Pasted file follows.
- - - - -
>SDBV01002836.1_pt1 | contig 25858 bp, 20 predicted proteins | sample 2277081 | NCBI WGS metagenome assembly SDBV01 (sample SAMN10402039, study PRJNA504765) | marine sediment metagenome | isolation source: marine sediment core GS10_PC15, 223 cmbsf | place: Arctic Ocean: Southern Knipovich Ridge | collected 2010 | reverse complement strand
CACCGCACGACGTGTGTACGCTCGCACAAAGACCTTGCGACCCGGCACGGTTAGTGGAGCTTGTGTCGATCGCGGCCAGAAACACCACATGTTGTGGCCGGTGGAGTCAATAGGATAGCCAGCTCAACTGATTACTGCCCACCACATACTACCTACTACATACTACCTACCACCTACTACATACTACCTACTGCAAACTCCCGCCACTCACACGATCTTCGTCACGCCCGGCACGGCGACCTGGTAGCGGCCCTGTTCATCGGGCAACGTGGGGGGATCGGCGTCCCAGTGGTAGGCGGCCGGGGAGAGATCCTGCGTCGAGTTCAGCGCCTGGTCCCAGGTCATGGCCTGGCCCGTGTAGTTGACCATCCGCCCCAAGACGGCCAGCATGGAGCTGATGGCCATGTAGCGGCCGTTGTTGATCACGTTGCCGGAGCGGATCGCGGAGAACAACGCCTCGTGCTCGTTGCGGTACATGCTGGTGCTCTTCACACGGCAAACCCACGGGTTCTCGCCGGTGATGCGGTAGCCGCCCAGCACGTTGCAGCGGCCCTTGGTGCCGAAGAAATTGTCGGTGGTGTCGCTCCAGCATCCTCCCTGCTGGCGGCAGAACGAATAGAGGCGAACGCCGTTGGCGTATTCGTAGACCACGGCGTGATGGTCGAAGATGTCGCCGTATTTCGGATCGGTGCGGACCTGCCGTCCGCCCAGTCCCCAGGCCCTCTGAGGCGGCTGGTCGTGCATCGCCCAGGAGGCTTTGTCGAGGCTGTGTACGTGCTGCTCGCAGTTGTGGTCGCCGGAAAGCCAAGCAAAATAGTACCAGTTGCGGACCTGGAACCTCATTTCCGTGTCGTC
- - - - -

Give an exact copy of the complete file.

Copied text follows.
>SDBV01002836.1_pt1 | contig 25858 bp, 20 predicted proteins | sample 2277081 | NCBI WGS metagenome assembly SDBV01 (sample SAMN10402039, study PRJNA504765) | marine sediment metagenome | isolation source: marine sediment core GS10_PC15, 223 cmbsf | place: Arctic Ocean: Southern Knipovich Ridge | collected 2010 | reverse complement strand
CACCGCACGACGTGTGTACGCTCGCACAAAGACCTTGCGACCCGGCACGGTTAGTGGAGCTTGTGTCGATCGCGGCCAGAAACACCACATGTTGTGGCCGGTGGAGTCAATAGGATAGCCAGCTCAACTGATTACTGCCCACCACATACTACCTACTACATACTACCTACCACCTACTACATACTACCTACTGCAAACTCCCGCCACTCACACGATCTTCGTCACGCCCGGCACGGCGACCTGGTAGCGGCCCTGTTCATCGGGCAACGTGGGGGGATCGGCGTCCCAGTGGTAGGCGGCCGGGGAGAGATCCTGCGTCGAGTTCAGCGCCTGGTCCCAGGTCATGGCCTGGCCCGTGTAGTTGACCATCCGCCCCAAGACGGCCAGCATGGAGCTGATGGCCATGTAGCGGCCGTTGTTGATCACGTTGCCGGAGCGGATCGCGGAGAACAACGCCTCGTGCTCGTTGCGGTACATGCTGGTGCTCTTCACACGGCAAACCCACGGGTTCTCGCCGGTGATGCGGTAGCCGCCCAGCACGTTGCAGCGGCCCTTGGTGCCGAAGAAATTGTCGGTGGTGTCGCTCCAGCATCCTCCCTGCTGGCGGCAGAACGAATAGAGGCGAACGCCGTTGGCGTATTCGTAGACCACGGCGTGATGGTCGAAGATGTCGCCGTATTTCGGATCGGTGCGGACCTGCCGTCCGCCCAGTCCCCAGGCCCTCTGAGGCGGCTGGTCGTGCATCGCCCAGGAGGCTTTGTCGAGGCTGTGTACGTGCTGCTCGCAGTTGTGGTCGCCGGAAAGCCAAGCAAAATAGTACCAGTTGCGGACCTGGAACCTCATTTCCGTGTCGTC